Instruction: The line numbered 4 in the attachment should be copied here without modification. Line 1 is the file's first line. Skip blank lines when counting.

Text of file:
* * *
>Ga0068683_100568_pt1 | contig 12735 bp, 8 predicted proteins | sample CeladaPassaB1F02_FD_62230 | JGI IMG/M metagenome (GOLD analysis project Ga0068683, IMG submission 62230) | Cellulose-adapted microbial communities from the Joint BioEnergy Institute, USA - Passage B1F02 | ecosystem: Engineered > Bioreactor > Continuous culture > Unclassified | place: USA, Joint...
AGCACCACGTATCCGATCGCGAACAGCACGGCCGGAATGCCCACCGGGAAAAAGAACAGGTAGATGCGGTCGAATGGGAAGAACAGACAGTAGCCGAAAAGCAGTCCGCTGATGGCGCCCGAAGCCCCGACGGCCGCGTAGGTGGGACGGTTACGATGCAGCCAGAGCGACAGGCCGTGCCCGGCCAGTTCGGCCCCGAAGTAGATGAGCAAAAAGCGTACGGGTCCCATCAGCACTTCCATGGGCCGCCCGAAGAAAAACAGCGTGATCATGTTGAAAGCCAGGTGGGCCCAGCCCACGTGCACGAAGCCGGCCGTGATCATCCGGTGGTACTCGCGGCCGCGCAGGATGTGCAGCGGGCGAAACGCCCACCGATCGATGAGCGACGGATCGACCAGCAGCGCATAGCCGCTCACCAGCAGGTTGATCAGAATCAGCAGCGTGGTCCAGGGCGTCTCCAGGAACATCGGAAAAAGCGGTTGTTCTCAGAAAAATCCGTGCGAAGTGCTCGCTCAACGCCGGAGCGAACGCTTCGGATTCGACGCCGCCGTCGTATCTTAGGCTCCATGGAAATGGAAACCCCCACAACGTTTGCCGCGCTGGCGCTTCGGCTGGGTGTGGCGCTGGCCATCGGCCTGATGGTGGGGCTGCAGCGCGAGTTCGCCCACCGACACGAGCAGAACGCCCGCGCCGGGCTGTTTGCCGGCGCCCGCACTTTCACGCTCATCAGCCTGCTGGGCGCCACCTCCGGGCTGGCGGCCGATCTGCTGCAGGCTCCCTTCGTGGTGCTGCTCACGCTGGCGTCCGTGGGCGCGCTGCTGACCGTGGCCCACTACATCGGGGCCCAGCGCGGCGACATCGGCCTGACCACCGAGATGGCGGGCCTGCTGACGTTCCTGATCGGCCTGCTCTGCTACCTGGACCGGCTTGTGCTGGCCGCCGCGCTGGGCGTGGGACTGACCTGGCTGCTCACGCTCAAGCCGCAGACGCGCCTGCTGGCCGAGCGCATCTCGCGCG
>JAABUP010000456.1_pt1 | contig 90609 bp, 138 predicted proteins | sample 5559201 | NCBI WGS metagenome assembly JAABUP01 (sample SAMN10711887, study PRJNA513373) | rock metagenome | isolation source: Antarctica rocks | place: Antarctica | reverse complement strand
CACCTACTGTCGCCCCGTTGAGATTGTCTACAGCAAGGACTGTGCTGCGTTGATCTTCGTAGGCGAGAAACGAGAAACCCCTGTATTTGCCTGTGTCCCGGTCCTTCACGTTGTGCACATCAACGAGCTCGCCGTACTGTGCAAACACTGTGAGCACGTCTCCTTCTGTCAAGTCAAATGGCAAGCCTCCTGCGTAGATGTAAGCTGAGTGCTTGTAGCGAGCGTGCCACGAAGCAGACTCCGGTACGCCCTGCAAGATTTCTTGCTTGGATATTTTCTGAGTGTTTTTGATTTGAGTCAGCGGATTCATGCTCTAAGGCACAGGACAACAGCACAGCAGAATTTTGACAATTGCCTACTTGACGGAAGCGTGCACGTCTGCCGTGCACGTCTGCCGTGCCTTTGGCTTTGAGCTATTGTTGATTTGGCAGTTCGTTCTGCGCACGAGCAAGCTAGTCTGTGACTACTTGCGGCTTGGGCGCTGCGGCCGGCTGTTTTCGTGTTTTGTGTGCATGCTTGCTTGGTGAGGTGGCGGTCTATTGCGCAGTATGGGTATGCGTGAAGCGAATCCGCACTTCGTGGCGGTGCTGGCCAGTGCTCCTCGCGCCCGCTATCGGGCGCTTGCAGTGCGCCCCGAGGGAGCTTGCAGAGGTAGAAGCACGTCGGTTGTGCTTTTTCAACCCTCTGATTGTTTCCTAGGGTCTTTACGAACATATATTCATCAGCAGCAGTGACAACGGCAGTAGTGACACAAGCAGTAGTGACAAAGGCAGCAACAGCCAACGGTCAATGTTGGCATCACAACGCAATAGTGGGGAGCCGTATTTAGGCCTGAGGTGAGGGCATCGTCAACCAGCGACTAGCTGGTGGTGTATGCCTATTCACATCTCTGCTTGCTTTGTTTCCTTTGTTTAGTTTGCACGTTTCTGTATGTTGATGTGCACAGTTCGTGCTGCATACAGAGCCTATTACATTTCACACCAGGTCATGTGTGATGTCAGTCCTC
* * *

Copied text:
CACCTACTGTCGCCCCGTTGAGATTGTCTACAGCAAGGACTGTGCTGCGTTGATCTTCGTAGGCGAGAAACGAGAAACCCCTGTATTTGCCTGTGTCCCGGTCCTTCACGTTGTGCACATCAACGAGCTCGCCGTACTGTGCAAACACTGTGAGCACGTCTCCTTCTGTCAAGTCAAATGGCAAGCCTCCTGCGTAGATGTAAGCTGAGTGCTTGTAGCGAGCGTGCCACGAAGCAGACTCCGGTACGCCCTGCAAGATTTCTTGCTTGGATATTTTCTGAGTGTTTTTGATTTGAGTCAGCGGATTCATGCTCTAAGGCACAGGACAACAGCACAGCAGAATTTTGACAATTGCCTACTTGACGGAAGCGTGCACGTCTGCCGTGCACGTCTGCCGTGCCTTTGGCTTTGAGCTATTGTTGATTTGGCAGTTCGTTCTGCGCACGAGCAAGCTAGTCTGTGACTACTTGCGGCTTGGGCGCTGCGGCCGGCTGTTTTCGTGTTTTGTGTGCATGCTTGCTTGGTGAGGTGGCGGTCTATTGCGCAGTATGGGTATGCGTGAAGCGAATCCGCACTTCGTGGCGGTGCTGGCCAGTGCTCCTCGCGCCCGCTATCGGGCGCTTGCAGTGCGCCCCGAGGGAGCTTGCAGAGGTAGAAGCACGTCGGTTGTGCTTTTTCAACCCTCTGATTGTTTCCTAGGGTCTTTACGAACATATATTCATCAGCAGCAGTGACAACGGCAGTAGTGACACAAGCAGTAGTGACAAAGGCAGCAACAGCCAACGGTCAATGTTGGCATCACAACGCAATAGTGGGGAGCCGTATTTAGGCCTGAGGTGAGGGCATCGTCAACCAGCGACTAGCTGGTGGTGTATGCCTATTCACATCTCTGCTTGCTTTGTTTCCTTTGTTTAGTTTGCACGTTTCTGTATGTTGATGTGCACAGTTCGTGCTGCATACAGAGCCTATTACATTTCACACCAGGTCATGTGTGATGTCAGTCCTC